Snapshot Serengeti Talk

"Bird-other" IDs - Birds of Prey

  • wilderzone by wilderzone moderator

    The most conspicuous of the hunting and scavenging birds that show up in the camera traps are vultures, but every once in a while a falcon flies past, or an owl is caught at night. Of those, there aren't a lot of photos that are clear enough to provide positive ID, but I've tried to find some that will at least provide some help narrow it down.

    Lappet-faced Vulture

    Lappet-faced Vultures, Torgos tracheliotus, are the largest of the East African vultures and are the most common type to show up in the Serengeti camera traps. They are distinctive for their naked pink heads and necks. All the better to dig around in the innards of dead animals.

    White-headed Vulture

    White-headed Vultures, Trigonoceps occipitalis, are solitary and much less common. This is the only photo I've managed to find of one, and it's a good one! This one is showing off his distinctive fluffy white leg feathers.

    Big brown vultures

    There are two species of large, mostly brown vultures with lighter-colored fuzzy down on their heads and necks: the African White-backed Vulture, Gyps africanus, and Rüppell's Griffon Vulture, Gyps rueppellii. They are both common, and distinguished from each other by coloring, which is hard to see in this photo (best one I could find). Adults of both species have a white ruff at the base of the neck, but I believe these two are young as they appear to have brown ruffs. The body feathers of adult Rüppell's have a more scaly appearance than the White-backed.

    Spotted Eagle-owl

    This Spotted Eagle-owl, Bubo africanus, caused a bit of a sensation when he came up in the first three seasons batch. He showed up in color around twilight, and there were several very good captures of him in black and white when the camera switched to night mode. The coloring is a very mottled brown. There are several other similar "eared" owls that we might run across. The White-faced Scops-owl, Otus leucotis, is light gray with a white face mask outlined by thicker black borders.

    Verreaux's Eagle-owl

    This Verreaux's Eagle-owl, Bubo lacteus, is very interested in something up in the tree. He is distinguished from the Spotted Eagle-owl by a less mottled appearance, and a smaller face mask.

    Barn Owl

    With its nearly worldwide distribution, the Barn Owl, Tyto alba, should be familiar to many collaborators. They have a very large head, with a pale heart-shaped facial disc.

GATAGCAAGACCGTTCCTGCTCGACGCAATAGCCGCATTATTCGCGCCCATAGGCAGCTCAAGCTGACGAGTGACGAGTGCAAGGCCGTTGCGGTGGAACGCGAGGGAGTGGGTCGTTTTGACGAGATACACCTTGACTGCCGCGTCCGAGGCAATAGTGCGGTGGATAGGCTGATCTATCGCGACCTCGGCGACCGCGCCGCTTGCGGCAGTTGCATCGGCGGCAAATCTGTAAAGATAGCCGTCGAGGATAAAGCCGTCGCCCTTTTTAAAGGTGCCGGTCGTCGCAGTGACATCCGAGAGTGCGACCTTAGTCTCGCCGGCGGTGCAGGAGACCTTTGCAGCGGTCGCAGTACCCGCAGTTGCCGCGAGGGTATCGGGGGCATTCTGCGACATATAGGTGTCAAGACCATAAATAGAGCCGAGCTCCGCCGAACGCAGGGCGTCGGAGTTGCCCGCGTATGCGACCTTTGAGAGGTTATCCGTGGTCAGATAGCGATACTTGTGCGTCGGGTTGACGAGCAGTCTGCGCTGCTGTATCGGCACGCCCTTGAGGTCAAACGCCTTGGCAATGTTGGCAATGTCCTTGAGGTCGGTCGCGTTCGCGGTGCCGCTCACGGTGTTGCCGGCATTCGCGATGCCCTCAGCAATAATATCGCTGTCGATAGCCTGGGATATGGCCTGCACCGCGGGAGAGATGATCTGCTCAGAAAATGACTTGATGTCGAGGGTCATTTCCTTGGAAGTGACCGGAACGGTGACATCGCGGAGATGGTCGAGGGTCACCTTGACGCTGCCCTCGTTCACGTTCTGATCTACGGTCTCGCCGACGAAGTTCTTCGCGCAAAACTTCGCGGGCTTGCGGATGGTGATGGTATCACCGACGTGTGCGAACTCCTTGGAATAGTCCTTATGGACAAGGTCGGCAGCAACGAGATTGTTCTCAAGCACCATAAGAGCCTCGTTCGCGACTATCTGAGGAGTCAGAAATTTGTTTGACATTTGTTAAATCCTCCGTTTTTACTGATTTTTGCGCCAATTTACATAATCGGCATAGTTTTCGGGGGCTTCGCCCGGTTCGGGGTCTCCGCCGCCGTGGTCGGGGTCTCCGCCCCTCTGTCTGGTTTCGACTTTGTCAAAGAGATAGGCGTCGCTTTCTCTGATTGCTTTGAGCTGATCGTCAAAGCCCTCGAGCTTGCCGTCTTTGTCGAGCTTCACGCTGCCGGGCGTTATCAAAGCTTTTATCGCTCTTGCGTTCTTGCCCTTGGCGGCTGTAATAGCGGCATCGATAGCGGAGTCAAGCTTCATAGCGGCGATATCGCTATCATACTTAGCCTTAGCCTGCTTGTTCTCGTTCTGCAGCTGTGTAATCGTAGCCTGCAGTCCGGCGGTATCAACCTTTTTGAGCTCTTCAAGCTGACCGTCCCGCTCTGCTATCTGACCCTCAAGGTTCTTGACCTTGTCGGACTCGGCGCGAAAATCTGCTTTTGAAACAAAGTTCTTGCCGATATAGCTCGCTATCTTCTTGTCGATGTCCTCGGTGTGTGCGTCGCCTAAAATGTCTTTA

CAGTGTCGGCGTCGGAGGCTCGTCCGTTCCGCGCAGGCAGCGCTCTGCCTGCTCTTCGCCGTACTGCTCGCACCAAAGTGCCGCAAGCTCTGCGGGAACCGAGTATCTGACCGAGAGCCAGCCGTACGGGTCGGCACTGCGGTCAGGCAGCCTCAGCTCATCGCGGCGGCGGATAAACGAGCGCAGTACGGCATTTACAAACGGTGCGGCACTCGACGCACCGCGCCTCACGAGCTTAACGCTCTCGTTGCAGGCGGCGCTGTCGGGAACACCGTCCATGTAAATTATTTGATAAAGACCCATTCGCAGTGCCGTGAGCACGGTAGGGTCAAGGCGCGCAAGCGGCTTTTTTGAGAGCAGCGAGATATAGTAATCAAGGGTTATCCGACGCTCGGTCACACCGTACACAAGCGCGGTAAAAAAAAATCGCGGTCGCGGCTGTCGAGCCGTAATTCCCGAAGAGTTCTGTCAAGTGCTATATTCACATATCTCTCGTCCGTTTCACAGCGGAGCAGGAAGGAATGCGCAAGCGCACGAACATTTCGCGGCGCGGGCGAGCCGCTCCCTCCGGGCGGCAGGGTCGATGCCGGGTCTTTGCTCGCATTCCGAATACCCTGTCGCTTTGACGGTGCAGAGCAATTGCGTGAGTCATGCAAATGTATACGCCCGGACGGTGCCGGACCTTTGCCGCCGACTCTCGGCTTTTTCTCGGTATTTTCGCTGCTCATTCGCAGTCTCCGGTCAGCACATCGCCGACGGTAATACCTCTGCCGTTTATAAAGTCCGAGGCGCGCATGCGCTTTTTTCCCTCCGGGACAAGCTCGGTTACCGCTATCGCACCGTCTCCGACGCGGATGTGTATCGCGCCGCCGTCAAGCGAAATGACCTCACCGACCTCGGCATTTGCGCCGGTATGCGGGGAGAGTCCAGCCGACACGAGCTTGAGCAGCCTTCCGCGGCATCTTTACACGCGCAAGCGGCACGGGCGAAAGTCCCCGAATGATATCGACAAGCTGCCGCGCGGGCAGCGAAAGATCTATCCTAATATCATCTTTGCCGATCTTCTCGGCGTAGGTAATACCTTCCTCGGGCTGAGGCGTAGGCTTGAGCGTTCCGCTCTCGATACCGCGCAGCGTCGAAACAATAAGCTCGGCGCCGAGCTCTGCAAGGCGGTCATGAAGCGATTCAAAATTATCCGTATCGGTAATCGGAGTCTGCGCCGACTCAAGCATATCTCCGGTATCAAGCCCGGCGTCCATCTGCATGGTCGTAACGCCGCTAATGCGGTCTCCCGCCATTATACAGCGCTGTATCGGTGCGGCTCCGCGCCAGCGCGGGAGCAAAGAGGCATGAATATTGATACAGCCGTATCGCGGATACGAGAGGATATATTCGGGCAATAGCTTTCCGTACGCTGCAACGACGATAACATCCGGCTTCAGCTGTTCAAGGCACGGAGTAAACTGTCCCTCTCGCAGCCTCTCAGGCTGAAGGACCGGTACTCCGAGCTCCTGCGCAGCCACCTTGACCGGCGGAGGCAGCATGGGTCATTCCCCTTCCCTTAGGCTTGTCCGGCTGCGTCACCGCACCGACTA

Marsh Owl

    The similar Marsh Owl, Asio capensis, is much more brown all over than the Barn Owl, with a smaller head and dark eyes.

    Tawny Eagle

    The Tawny Eagle, Aquila rapax, is a large brown eagle, similar to the Golden Eagle of North America and Eurasia. The similar Steppe Eagle, Aquila nipalensis, migrates through the area in winter months.


    There are many species of falcons, kestrels and hobbies in the Serengeti, but the cameras don't often get good shots of them as they're very fast fliers and not really known for hanging around on the ground. These two are probably Greater Kestrels, Falco rupicoloides, enjoying a snack.

    Amur Falcon

    A great shot showing the graceful flight posture of falcons. I believe this is a female Amur Falcon, Falco amurensis.

    Black Kite

    This is a Wikipedia photo, not from a trap, but from personal experience in the Serengeti wanted to also mention the Black Kite, Milvus migrans. They are winter migrants in the area, and are notorious for stealing your lunch right of of your hands. My safari companion on my last trip had his fried chicken stolen three days straight!

    That's all the best images I was able to fine, but as always, feel free to share any others you come across.


  • dms246 by dms246 moderator

    I'm constantly amazed at the quality of the photographs these camera traps produce. Tracking down all these images must have involved a lot of work, but these guides are brilliant, so thank you very much! 😃


  • wilderzone by wilderzone moderator

    The quality is often good for the big birds, but the smaller ones are proving to be difficult to dredge up good photos of. I'll try to have the other two sets posted this weekend.


  • davidbygott by davidbygott moderator

    The 'tawny eagle' above looks to me like imm. Bateleur Eagle because of the full and shaggy head and neck feathers.


  • wilderzone by wilderzone moderator


    Found a much better picture showing the more mottled pattern of the Rüppell's Griffon Vulture. The others are likely juvenile Rüppell's as well.


  • wilderzone by wilderzone moderator

    Black-shouldered Kite

    Just came across this nice capture of a Black-shouldered Kite (Elanus caeruleus). I'm guessing that it just caught something to eat. Perhaps aided by the cut grass around the camera?


  • wilderzone by wilderzone moderator


    While not technically a bird of prey, nightjars are nocturnal insectivores and easily mistaken for owls, so I'm going to include this one here. There are several species in the area, and all are similar enough that I don't think any of us want to try for a precise ID from the traps. Most species have very distinct white bars on their wings, shown clearly in this photo.


  • dosty2001 by dosty2001

    My favourite bird is the eagle